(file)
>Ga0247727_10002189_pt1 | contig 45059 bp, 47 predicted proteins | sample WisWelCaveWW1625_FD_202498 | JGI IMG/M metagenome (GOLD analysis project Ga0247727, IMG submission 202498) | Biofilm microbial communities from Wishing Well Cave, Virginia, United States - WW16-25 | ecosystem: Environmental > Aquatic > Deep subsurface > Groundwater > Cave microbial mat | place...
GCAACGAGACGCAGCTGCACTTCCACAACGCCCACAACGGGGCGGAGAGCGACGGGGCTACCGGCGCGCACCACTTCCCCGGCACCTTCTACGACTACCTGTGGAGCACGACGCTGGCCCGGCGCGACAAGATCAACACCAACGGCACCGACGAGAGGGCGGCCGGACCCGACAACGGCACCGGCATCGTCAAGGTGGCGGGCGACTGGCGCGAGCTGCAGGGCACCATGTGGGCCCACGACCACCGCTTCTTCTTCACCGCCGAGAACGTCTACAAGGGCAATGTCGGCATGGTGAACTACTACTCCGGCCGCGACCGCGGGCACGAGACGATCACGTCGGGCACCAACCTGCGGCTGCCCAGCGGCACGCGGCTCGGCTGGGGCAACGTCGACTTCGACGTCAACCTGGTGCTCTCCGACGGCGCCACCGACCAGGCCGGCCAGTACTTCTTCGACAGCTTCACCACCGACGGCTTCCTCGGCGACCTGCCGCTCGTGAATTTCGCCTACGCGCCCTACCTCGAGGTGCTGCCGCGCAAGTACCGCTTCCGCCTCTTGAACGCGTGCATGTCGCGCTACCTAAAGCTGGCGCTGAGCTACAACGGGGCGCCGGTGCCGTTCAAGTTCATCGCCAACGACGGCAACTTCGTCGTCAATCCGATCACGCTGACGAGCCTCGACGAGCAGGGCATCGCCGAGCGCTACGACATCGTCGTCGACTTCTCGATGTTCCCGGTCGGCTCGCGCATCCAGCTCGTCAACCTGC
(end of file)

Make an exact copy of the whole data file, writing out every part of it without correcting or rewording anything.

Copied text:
>Ga0247727_10002189_pt1 | contig 45059 bp, 47 predicted proteins | sample WisWelCaveWW1625_FD_202498 | JGI IMG/M metagenome (GOLD analysis project Ga0247727, IMG submission 202498) | Biofilm microbial communities from Wishing Well Cave, Virginia, United States - WW16-25 | ecosystem: Environmental > Aquatic > Deep subsurface > Groundwater > Cave microbial mat | place...
GCAACGAGACGCAGCTGCACTTCCACAACGCCCACAACGGGGCGGAGAGCGACGGGGCTACCGGCGCGCACCACTTCCCCGGCACCTTCTACGACTACCTGTGGAGCACGACGCTGGCCCGGCGCGACAAGATCAACACCAACGGCACCGACGAGAGGGCGGCCGGACCCGACAACGGCACCGGCATCGTCAAGGTGGCGGGCGACTGGCGCGAGCTGCAGGGCACCATGTGGGCCCACGACCACCGCTTCTTCTTCACCGCCGAGAACGTCTACAAGGGCAATGTCGGCATGGTGAACTACTACTCCGGCCGCGACCGCGGGCACGAGACGATCACGTCGGGCACCAACCTGCGGCTGCCCAGCGGCACGCGGCTCGGCTGGGGCAACGTCGACTTCGACGTCAACCTGGTGCTCTCCGACGGCGCCACCGACCAGGCCGGCCAGTACTTCTTCGACAGCTTCACCACCGACGGCTTCCTCGGCGACCTGCCGCTCGTGAATTTCGCCTACGCGCCCTACCTCGAGGTGCTGCCGCGCAAGTACCGCTTCCGCCTCTTGAACGCGTGCATGTCGCGCTACCTAAAGCTGGCGCTGAGCTACAACGGGGCGCCGGTGCCGTTCAAGTTCATCGCCAACGACGGCAACTTCGTCGTCAATCCGATCACGCTGACGAGCCTCGACGAGCAGGGCATCGCCGAGCGCTACGACATCGTCGTCGACTTCTCGATGTTCCCGGTCGGCTCGCGCATCCAGCTCGTCAACCTGC